Mortgage Monday: What is a Good Credit Score to Buy a House?


If you're hoping to buy a home, one number you'll want to get to know well is your credit score. Also called a credit rating or FICO score (named after the company that created it, the Fair Isaac Corporation), this three-digit number is a numerical representation of your credit report, which outlines your history of paying off debts.

Why does your credit score matter? Because when you apply for a mortgage to buy a home, lenders want some reassurance a borrower will repay them later! One way they assess this is to check your creditworthiness by scrutinizing your credit report and score carefully. A high FICO rating proves you have reliably paid off past debts, whether they're from a credit card or college loan. (Insurance companies also use more targeted, industry-specific FICO credit scores to gauge whom they should insure.)

In short, this score matters. It can help you qualify for a home, a car loan, and so much more. Which brings us to an important question: What type of score is best to buy a house?

Inside your credit score: How does it stack up?

A credit score can range from 300 to 850, with 850 being a perfect credit score. While each creditor might have subtle differences in what they deem a good or great score, in general an excellent credit score is anything from 750 to 850. A good credit score is from 700 to 749; a fair credit score, 650 to 699. A credit score lower than 650 is deemed poor, meaning your credit history has had some rough patches.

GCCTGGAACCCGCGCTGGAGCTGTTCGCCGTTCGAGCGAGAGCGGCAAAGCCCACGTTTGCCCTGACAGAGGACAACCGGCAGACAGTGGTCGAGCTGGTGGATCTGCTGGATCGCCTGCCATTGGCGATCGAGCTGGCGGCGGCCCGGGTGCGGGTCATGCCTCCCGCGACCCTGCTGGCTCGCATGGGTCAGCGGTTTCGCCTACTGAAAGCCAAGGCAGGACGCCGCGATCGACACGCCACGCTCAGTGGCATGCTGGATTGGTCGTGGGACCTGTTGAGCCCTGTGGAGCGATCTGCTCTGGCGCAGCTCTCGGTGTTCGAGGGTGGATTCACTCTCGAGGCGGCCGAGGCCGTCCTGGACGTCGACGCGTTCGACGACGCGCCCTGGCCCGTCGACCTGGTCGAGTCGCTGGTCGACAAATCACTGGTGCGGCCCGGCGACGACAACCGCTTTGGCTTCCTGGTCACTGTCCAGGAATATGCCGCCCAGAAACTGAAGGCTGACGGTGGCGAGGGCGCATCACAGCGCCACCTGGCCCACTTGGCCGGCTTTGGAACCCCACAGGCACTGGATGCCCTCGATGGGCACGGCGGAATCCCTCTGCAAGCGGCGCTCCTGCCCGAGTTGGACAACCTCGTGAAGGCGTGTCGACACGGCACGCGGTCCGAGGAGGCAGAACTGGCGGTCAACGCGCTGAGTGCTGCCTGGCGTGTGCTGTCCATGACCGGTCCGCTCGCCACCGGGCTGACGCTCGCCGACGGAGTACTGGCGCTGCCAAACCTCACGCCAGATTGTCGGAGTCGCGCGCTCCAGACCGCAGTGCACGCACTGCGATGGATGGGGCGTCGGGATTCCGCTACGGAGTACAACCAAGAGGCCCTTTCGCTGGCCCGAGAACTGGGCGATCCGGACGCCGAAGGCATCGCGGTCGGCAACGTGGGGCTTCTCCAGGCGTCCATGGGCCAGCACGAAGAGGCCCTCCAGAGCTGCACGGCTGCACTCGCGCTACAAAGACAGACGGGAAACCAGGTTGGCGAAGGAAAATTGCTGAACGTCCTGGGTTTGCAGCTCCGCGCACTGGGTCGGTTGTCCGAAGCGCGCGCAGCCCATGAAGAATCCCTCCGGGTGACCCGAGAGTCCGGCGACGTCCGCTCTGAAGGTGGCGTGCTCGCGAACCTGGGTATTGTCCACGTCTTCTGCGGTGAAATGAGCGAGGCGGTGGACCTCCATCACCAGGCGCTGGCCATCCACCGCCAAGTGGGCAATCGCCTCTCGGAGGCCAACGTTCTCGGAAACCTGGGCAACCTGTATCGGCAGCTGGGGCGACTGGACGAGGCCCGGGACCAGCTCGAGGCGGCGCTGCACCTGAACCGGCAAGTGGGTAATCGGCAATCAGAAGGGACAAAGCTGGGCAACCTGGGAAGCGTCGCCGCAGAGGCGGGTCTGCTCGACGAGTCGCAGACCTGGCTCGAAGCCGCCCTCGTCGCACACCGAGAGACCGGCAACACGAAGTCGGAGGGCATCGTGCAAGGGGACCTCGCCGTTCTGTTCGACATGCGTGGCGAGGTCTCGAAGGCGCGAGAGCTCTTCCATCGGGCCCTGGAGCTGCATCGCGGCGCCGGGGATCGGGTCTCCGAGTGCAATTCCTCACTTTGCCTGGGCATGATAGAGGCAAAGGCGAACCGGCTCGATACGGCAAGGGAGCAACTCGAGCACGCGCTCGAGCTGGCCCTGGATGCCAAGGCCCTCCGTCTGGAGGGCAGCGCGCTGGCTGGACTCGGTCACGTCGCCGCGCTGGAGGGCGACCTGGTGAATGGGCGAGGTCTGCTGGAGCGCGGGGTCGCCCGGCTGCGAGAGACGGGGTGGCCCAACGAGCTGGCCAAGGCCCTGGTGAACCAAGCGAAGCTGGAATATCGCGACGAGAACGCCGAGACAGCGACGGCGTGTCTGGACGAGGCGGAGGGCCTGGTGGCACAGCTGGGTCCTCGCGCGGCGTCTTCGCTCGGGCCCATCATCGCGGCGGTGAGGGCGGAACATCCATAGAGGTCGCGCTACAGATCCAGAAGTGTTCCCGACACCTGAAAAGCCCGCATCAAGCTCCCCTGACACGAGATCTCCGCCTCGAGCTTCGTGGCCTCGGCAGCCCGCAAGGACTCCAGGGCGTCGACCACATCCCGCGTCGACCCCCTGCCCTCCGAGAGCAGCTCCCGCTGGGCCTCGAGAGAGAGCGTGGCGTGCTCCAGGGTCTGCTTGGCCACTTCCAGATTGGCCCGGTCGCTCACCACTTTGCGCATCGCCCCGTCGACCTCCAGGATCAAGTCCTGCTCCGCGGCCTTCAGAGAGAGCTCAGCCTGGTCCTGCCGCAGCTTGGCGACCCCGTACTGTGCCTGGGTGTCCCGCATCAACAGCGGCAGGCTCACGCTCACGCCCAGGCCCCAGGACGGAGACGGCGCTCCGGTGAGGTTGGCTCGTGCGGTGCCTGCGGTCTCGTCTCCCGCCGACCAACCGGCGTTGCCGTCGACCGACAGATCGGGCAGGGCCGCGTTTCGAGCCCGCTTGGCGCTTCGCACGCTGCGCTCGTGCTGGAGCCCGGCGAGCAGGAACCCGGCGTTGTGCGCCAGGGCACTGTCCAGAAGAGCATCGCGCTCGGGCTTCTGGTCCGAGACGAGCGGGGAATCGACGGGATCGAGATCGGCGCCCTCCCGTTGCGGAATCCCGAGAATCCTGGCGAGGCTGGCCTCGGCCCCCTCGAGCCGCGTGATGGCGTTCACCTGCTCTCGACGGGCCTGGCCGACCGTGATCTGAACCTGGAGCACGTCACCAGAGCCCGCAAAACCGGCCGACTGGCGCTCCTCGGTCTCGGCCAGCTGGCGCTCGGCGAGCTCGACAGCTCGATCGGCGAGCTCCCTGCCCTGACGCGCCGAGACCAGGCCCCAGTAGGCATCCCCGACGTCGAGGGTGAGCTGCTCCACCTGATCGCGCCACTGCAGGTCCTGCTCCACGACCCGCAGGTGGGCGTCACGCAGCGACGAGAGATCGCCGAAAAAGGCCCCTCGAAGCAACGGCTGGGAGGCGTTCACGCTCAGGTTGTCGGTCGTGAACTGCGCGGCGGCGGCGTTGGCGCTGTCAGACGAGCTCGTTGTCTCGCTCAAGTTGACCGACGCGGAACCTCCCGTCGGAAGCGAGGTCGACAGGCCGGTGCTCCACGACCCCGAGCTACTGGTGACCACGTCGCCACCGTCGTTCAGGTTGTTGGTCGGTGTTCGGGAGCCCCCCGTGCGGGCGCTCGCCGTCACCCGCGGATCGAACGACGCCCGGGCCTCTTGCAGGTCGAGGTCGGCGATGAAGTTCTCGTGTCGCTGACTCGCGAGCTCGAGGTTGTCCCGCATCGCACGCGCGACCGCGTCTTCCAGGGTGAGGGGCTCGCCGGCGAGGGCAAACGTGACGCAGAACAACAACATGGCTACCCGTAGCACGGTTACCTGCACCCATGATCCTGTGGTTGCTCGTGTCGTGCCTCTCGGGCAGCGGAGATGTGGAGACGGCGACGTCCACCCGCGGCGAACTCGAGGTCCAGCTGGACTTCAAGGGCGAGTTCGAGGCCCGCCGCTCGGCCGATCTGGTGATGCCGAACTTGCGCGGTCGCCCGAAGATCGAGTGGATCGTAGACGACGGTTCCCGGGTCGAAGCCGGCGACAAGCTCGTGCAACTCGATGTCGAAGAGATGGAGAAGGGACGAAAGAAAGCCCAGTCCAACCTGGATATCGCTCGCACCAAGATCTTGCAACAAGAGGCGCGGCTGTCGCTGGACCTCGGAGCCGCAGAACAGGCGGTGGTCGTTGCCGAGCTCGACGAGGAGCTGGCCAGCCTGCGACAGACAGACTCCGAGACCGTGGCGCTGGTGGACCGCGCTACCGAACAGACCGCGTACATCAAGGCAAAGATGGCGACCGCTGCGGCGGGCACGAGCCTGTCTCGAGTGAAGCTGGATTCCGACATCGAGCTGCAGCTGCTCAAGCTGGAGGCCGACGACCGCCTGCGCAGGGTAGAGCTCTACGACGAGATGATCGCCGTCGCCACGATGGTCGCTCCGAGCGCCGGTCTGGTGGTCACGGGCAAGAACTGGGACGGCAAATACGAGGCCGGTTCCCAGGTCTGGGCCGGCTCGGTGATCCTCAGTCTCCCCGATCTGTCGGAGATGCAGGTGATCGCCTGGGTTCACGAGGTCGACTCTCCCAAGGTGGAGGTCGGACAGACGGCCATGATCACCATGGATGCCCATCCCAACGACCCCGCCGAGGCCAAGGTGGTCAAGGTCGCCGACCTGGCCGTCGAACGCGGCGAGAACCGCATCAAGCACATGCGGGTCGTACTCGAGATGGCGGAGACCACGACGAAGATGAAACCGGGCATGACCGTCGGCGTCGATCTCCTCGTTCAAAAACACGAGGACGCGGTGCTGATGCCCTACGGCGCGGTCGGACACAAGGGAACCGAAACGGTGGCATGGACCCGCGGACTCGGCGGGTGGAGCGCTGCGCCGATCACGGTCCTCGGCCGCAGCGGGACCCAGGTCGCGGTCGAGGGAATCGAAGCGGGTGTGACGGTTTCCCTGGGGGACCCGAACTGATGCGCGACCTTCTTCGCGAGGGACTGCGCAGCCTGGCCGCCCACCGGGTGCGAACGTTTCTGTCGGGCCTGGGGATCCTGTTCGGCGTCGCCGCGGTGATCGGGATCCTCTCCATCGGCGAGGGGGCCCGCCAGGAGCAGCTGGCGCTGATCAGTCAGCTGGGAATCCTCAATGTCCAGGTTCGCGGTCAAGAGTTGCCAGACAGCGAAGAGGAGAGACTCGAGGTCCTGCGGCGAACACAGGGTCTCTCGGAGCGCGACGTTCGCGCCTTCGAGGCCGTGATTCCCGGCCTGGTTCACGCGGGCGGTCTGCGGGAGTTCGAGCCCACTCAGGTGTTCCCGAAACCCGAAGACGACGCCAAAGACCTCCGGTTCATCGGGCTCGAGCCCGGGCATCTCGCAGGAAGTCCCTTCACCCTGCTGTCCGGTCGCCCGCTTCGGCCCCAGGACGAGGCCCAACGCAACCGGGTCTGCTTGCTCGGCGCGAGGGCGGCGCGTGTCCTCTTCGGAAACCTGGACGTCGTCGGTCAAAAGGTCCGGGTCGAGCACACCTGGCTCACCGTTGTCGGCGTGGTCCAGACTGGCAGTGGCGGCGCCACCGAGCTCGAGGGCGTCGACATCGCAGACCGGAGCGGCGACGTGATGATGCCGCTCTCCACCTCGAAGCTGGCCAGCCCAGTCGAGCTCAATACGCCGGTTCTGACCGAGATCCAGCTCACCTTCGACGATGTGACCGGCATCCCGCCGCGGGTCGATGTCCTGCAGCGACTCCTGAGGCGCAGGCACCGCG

While FICO score requirements will vary from lender to lender, generally a good or excellent credit score means you'll have little trouble if you hope to score a home loan. Lenders will want the business of home buyers with good credit, and may try to entice them to sign on with them by offering loans with the lowest interest rates, says Richard Redmond at All California Mortgage in Larkspur and author of “Mortgages: The Insider’s Guide.”

Since a lower credit score means a borrower has had some late payments or other dings on their credit report, a lender may see this consumer as more likely to default on their home loan. All that said, a low credit score doesn't necessarily mean you can't score a loan, but it may be tough. They may still give you a mortgage, but it may be a subprime loan with a higher interest rate, says Bill Hardekopf, a credit expert at LowCards.com.

How a score is calculated